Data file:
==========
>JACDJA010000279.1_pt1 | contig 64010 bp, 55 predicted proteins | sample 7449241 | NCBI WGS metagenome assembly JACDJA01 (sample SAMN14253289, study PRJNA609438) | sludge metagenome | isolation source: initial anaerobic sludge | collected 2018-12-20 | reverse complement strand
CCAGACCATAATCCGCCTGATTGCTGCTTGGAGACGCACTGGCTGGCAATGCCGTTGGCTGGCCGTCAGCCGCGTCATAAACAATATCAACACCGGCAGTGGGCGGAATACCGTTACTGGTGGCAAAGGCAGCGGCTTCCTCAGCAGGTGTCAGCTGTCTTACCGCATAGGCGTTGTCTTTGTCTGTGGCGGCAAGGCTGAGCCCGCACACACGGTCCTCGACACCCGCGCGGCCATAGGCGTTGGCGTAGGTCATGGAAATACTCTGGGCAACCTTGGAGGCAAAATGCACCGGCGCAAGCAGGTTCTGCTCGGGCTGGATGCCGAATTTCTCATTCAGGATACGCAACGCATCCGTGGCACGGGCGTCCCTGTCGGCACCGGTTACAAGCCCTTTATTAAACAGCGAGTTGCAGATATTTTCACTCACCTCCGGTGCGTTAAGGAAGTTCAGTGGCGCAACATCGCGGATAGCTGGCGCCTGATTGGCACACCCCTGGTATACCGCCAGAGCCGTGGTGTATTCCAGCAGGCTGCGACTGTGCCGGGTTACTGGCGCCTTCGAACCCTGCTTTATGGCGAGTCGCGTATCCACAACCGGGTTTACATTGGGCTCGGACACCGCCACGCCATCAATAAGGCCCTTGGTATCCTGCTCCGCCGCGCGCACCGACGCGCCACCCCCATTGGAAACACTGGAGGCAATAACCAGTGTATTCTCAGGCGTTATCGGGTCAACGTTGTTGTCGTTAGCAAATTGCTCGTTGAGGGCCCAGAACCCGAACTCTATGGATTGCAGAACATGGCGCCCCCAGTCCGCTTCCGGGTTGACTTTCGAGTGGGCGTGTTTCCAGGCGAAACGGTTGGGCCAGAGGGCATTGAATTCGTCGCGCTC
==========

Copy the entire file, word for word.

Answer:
>JACDJA010000279.1_pt1 | contig 64010 bp, 55 predicted proteins | sample 7449241 | NCBI WGS metagenome assembly JACDJA01 (sample SAMN14253289, study PRJNA609438) | sludge metagenome | isolation source: initial anaerobic sludge | collected 2018-12-20 | reverse complement strand
CCAGACCATAATCCGCCTGATTGCTGCTTGGAGACGCACTGGCTGGCAATGCCGTTGGCTGGCCGTCAGCCGCGTCATAAACAATATCAACACCGGCAGTGGGCGGAATACCGTTACTGGTGGCAAAGGCAGCGGCTTCCTCAGCAGGTGTCAGCTGTCTTACCGCATAGGCGTTGTCTTTGTCTGTGGCGGCAAGGCTGAGCCCGCACACACGGTCCTCGACACCCGCGCGGCCATAGGCGTTGGCGTAGGTCATGGAAATACTCTGGGCAACCTTGGAGGCAAAATGCACCGGCGCAAGCAGGTTCTGCTCGGGCTGGATGCCGAATTTCTCATTCAGGATACGCAACGCATCCGTGGCACGGGCGTCCCTGTCGGCACCGGTTACAAGCCCTTTATTAAACAGCGAGTTGCAGATATTTTCACTCACCTCCGGTGCGTTAAGGAAGTTCAGTGGCGCAACATCGCGGATAGCTGGCGCCTGATTGGCACACCCCTGGTATACCGCCAGAGCCGTGGTGTATTCCAGCAGGCTGCGACTGTGCCGGGTTACTGGCGCCTTCGAACCCTGCTTTATGGCGAGTCGCGTATCCACAACCGGGTTTACATTGGGCTCGGACACCGCCACGCCATCAATAAGGCCCTTGGTATCCTGCTCCGCCGCGCGCACCGACGCGCCACCCCCATTGGAAACACTGGAGGCAATAACCAGTGTATTCTCAGGCGTTATCGGGTCAACGTTGTTGTCGTTAGCAAATTGCTCGTTGAGGGCCCAGAACCCGAACTCTATGGATTGCAGAACATGGCGCCCCCAGTCCGCTTCCGGGTTGACTTTCGAGTGGGCGTGTTTCCAGGCGAAACGGTTGGGCCAGAGGGCATTGAATTCGTCGCGCTC